In recent years, there has been an increase in train crashes in the U.S., specifically those involving Amtrak passenger trains. In the last three months alone, there have been three fatal crashes. The causes of the crashes include operator error and miscommunication. However, there are policy suggestions that could reduce future collisions.
On Feb. 4, 2018 an Amtrak train traveling from New York to Miami crashed into a freight train and derailed in South Carolina. One hundred and forty-seven people were on board at the time of the crash. The train collided with an empty CSX freight car. At the time of the crash, the signal system normally used, which is run by a private railroad company, was out of order, so dispatchers at CSX were manually routing trains. The CSX freight car is believed to have been on the proper railway, and the Amtrak passenger train was on the incorrect track. The conductor and an engineer were killed in the crash and 116 people were hospitalized. This crash is attributed to human error in train path routing.
Five days before the South Carolina crash, Jan. 31, 2018, an Amtrak train carrying Republican lawmakers to an annual retreat crashed into a garbage truck that was stuck on the train tracks 12 miles west of Charlottesville, Va. One truck passenger was killed in the accident. The driver and another passenger, along with five passengers and staff on the Amtrak train, sustained injuries. Physicians aboard the train tended to the injured before emergency medical services arrived. The crash is under investigation, and the causes are unknown.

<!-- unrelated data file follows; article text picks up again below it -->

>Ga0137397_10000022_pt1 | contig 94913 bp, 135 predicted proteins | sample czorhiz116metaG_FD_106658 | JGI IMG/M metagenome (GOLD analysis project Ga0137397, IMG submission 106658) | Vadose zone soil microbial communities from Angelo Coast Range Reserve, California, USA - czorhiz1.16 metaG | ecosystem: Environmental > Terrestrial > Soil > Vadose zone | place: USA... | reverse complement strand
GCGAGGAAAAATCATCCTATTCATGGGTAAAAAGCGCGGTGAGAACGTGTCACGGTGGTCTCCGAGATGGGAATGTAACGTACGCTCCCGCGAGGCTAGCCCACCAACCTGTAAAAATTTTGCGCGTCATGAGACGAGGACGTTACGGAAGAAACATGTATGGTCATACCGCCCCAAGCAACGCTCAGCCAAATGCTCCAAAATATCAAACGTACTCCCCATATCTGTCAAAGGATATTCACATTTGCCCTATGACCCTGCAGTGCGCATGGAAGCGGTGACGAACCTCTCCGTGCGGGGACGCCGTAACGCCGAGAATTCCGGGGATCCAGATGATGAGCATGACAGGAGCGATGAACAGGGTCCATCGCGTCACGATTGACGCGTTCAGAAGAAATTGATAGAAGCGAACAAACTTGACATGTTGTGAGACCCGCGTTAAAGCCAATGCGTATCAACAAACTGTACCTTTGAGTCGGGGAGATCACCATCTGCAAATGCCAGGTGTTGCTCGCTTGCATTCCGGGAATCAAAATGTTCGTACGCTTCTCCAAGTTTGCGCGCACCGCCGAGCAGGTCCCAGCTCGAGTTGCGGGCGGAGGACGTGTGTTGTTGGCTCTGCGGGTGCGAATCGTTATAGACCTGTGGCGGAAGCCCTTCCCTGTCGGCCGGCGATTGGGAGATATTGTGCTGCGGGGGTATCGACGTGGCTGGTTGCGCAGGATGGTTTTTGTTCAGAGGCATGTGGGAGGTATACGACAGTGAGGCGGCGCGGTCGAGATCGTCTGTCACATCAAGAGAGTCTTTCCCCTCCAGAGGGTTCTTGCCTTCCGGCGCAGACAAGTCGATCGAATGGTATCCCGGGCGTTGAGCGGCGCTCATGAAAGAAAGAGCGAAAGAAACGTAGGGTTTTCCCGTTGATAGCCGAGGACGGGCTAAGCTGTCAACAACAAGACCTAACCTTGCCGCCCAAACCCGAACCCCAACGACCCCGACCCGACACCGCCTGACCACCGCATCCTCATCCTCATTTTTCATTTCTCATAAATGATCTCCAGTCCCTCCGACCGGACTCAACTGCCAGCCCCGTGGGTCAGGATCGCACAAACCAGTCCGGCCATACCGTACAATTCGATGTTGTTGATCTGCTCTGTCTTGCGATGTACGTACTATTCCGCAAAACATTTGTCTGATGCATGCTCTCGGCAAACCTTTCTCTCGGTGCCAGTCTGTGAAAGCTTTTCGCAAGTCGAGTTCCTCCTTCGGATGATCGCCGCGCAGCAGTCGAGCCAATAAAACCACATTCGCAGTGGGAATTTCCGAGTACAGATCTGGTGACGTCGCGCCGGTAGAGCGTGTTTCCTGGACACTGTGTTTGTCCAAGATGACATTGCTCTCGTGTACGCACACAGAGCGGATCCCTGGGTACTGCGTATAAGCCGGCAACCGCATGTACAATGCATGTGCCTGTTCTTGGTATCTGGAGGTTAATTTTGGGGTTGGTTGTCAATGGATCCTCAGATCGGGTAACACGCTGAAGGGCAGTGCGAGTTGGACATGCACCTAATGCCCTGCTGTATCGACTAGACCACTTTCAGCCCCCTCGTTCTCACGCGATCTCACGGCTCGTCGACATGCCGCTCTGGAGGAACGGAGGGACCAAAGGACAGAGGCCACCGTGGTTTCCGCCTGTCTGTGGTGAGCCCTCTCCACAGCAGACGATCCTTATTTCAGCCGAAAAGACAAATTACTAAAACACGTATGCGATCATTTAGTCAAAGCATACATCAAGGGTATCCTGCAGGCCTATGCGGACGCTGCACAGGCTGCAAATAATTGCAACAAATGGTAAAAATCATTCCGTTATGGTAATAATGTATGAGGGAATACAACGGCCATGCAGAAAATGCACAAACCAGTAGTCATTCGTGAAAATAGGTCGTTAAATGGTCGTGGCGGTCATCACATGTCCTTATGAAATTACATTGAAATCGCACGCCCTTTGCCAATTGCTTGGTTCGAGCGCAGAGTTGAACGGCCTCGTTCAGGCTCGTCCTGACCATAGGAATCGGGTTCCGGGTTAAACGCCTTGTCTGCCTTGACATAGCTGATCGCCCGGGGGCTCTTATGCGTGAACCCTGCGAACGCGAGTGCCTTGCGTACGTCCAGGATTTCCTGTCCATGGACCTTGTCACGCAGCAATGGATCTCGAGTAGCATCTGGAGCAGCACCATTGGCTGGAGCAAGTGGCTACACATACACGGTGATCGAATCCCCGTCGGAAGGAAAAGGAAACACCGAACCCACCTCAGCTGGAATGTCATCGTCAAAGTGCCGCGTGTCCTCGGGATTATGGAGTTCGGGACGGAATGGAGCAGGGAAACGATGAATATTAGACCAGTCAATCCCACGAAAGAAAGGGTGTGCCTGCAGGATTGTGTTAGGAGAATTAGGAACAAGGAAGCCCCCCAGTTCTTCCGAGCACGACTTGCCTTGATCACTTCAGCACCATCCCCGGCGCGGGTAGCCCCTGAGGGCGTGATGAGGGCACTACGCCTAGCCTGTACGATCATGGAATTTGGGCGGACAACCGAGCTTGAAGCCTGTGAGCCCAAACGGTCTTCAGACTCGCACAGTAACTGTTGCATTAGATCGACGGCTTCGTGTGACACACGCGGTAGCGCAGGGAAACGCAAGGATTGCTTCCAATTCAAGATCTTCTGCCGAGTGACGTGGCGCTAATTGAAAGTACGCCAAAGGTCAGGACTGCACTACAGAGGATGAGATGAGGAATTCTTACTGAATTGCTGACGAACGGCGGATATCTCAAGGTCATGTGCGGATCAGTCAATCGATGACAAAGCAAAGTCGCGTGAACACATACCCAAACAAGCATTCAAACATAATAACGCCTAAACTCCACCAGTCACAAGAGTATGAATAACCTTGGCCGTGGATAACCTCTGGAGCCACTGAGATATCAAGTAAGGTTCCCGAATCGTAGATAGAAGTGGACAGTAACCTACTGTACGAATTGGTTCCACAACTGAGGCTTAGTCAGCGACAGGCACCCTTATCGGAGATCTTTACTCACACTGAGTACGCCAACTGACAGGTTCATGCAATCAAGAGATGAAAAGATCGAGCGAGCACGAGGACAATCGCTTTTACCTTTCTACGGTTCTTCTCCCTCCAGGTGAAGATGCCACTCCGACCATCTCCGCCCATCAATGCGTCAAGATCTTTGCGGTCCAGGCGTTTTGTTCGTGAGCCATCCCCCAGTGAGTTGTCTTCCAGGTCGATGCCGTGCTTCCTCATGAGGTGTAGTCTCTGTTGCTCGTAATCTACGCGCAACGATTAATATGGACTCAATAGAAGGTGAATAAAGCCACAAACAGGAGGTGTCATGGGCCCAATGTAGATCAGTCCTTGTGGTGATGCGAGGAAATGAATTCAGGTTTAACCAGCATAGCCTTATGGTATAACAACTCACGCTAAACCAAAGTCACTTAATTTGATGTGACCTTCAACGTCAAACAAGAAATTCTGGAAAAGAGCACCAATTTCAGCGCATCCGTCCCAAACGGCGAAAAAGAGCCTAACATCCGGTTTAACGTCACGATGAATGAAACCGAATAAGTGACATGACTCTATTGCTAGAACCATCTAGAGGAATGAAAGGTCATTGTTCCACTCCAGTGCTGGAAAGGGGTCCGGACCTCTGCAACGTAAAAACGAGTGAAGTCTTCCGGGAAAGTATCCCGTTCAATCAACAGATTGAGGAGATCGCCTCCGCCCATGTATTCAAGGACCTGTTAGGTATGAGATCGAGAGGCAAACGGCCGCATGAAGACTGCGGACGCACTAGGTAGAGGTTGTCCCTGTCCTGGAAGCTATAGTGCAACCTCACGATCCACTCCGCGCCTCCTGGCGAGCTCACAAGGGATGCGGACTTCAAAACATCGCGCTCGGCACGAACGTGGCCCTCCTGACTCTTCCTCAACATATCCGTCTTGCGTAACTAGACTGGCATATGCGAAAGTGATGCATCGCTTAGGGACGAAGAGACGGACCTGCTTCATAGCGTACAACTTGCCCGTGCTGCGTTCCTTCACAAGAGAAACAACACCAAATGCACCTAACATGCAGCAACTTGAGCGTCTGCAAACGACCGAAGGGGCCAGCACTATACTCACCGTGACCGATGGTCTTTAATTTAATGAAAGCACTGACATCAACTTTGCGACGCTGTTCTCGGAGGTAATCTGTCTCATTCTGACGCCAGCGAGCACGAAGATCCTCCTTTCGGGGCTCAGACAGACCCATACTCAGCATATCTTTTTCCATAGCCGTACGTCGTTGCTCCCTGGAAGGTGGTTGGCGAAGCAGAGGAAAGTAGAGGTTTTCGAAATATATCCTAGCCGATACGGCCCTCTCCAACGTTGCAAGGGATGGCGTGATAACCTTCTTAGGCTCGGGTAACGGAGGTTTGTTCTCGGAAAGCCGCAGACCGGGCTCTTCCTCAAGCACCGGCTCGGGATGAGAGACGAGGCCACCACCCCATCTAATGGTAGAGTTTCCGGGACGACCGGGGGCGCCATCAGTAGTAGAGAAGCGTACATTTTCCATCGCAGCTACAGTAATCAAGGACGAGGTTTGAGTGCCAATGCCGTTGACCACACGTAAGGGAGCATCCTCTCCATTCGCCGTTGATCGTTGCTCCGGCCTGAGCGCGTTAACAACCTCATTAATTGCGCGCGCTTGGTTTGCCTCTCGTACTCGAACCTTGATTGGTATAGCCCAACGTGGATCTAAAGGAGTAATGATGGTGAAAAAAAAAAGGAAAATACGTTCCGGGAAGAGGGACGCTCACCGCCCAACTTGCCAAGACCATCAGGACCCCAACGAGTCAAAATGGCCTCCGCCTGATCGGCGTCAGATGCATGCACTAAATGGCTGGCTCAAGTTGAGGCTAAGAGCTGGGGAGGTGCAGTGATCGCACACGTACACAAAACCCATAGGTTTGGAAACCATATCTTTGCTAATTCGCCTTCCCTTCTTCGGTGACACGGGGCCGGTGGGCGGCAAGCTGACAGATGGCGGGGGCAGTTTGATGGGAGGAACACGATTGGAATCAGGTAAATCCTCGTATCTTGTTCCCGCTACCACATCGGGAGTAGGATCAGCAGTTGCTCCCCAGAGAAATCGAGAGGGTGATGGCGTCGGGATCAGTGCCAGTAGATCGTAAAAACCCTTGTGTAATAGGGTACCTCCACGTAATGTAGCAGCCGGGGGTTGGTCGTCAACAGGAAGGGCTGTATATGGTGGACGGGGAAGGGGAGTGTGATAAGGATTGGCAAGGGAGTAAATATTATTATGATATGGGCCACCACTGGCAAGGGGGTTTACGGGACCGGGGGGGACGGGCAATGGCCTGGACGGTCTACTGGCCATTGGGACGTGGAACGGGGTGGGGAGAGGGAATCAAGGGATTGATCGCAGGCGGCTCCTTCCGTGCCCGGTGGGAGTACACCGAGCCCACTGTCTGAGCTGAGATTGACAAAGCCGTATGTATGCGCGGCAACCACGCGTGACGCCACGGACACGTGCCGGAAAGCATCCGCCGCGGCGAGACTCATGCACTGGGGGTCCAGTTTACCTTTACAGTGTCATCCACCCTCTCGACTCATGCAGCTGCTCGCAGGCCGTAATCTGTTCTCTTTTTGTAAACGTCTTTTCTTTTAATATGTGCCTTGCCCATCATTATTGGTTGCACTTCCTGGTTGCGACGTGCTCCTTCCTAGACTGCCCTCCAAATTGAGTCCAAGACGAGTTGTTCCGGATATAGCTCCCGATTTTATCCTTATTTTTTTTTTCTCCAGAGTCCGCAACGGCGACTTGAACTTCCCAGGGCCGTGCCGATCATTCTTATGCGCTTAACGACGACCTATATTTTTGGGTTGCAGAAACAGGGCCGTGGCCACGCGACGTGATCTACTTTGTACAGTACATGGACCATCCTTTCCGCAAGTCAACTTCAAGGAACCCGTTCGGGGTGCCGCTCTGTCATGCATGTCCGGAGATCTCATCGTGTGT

On Dec. 18, 2017, an Amtrak train derailed during its inaugural journey from Seattle to Portland. The train plunged off a bridge, leaving several hanging in the air and only one still on the tracks. The conductor’s inattentiveness caused the accident. He failed to slow down before rounding a turn, which led to the derailment. Three people were killed in the accident and 23 were injured. Before this new, faster route was put into place, Lakewood mayor Don Anderson predicted such an outcome.
“Come back when there is that accident, and try to justify not putting in those safety enhancements, or you can go back now and advocate for the money to do it, because this project was never needed and endangers our citizens,” Anderson said.
These recent crashes have increased worries about potential causes. Two crashes at the end of 2016 and beginning of 2017 have been attributed to obstructive sleep apnea, which can cause detrimental drowsiness. The Obama administration had been drafting requirements for train operators to undergo testing and treatment for obstructive sleep apnea. However, the Trump administration has rolled back these requirements, instead stating that private companies should institute their own procedures. Aviation departments have already implemented similar requirements. There is no significant political push to revive such requirements for train operators, but the National Transportation Safety Board recommends individual operator companies put their own screening processes into place.
To address potential distractedness in train operators, there is a push for the implementation of Positive Train Control technology. Such technology will implement an automatic braking technology in the case of emergencies. If the technology determines the train is moving too quickly, the brakes will automatically release. After the crashes so far this year, there has been bipartisan support to increase the speed with which this technology must be implemented. The deadline is the end of this year.
Such regulations were not previously in place because of pushback to complaints of government overreach and lack of political motivation to implement them. Amtrak is a for-profit company that is also supported by government funding for infrastructure, so government safety regulations will be funded by the federal government.
Photo courtesy of CNBC.